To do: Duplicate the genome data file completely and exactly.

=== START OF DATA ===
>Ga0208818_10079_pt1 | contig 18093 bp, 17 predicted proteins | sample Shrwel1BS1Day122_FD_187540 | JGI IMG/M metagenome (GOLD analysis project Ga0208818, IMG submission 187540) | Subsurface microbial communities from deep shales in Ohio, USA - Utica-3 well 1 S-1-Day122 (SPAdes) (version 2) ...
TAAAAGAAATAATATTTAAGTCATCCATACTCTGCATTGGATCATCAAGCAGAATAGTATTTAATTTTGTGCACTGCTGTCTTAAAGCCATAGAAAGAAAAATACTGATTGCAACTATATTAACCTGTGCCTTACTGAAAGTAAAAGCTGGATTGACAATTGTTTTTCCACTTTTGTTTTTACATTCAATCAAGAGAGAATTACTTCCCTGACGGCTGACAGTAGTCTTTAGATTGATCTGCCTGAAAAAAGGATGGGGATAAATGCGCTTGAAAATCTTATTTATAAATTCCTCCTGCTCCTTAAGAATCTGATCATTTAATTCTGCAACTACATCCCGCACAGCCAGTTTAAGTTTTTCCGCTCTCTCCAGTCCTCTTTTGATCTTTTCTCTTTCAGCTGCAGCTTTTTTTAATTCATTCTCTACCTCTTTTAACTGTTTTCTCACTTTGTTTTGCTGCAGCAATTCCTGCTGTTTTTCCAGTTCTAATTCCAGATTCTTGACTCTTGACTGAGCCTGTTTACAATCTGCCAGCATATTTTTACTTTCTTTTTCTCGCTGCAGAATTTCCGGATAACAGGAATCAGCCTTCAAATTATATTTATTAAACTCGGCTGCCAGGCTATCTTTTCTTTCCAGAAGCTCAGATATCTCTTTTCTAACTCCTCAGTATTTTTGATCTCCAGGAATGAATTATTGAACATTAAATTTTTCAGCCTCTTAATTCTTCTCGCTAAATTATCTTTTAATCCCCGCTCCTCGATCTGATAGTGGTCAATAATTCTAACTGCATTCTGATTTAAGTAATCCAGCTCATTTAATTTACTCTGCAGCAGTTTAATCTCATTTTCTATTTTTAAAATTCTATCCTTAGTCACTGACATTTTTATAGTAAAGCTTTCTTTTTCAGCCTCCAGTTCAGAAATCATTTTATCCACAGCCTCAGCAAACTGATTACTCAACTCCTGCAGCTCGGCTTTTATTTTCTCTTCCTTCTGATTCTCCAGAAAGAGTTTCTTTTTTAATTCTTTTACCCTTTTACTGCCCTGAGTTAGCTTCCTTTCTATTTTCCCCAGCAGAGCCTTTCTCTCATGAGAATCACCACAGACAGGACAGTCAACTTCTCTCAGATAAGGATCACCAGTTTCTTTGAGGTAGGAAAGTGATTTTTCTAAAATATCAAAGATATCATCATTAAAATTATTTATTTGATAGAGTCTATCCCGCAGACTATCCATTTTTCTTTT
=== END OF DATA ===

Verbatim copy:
>Ga0208818_10079_pt1 | contig 18093 bp, 17 predicted proteins | sample Shrwel1BS1Day122_FD_187540 | JGI IMG/M metagenome (GOLD analysis project Ga0208818, IMG submission 187540) | Subsurface microbial communities from deep shales in Ohio, USA - Utica-3 well 1 S-1-Day122 (SPAdes) (version 2) ...
TAAAAGAAATAATATTTAAGTCATCCATACTCTGCATTGGATCATCAAGCAGAATAGTATTTAATTTTGTGCACTGCTGTCTTAAAGCCATAGAAAGAAAAATACTGATTGCAACTATATTAACCTGTGCCTTACTGAAAGTAAAAGCTGGATTGACAATTGTTTTTCCACTTTTGTTTTTACATTCAATCAAGAGAGAATTACTTCCCTGACGGCTGACAGTAGTCTTTAGATTGATCTGCCTGAAAAAAGGATGGGGATAAATGCGCTTGAAAATCTTATTTATAAATTCCTCCTGCTCCTTAAGAATCTGATCATTTAATTCTGCAACTACATCCCGCACAGCCAGTTTAAGTTTTTCCGCTCTCTCCAGTCCTCTTTTGATCTTTTCTCTTTCAGCTGCAGCTTTTTTTAATTCATTCTCTACCTCTTTTAACTGTTTTCTCACTTTGTTTTGCTGCAGCAATTCCTGCTGTTTTTCCAGTTCTAATTCCAGATTCTTGACTCTTGACTGAGCCTGTTTACAATCTGCCAGCATATTTTTACTTTCTTTTTCTCGCTGCAGAATTTCCGGATAACAGGAATCAGCCTTCAAATTATATTTATTAAACTCGGCTGCCAGGCTATCTTTTCTTTCCAGAAGCTCAGATATCTCTTTTCTAACTCCTCAGTATTTTTGATCTCCAGGAATGAATTATTGAACATTAAATTTTTCAGCCTCTTAATTCTTCTCGCTAAATTATCTTTTAATCCCCGCTCCTCGATCTGATAGTGGTCAATAATTCTAACTGCATTCTGATTTAAGTAATCCAGCTCATTTAATTTACTCTGCAGCAGTTTAATCTCATTTTCTATTTTTAAAATTCTATCCTTAGTCACTGACATTTTTATAGTAAAGCTTTCTTTTTCAGCCTCCAGTTCAGAAATCATTTTATCCACAGCCTCAGCAAACTGATTACTCAACTCCTGCAGCTCGGCTTTTATTTTCTCTTCCTTCTGATTCTCCAGAAAGAGTTTCTTTTTTAATTCTTTTACCCTTTTACTGCCCTGAGTTAGCTTCCTTTCTATTTTCCCCAGCAGAGCCTTTCTCTCATGAGAATCACCACAGACAGGACAGTCAACTTCTCTCAGATAAGGATCACCAGTTTCTTTGAGGTAGGAAAGTGATTTTTCTAAAATATCAAAGATATCATCATTAAAATTATTTATTTGATAGAGTCTATCCCGCAGACTATCCATTTTTCTTTT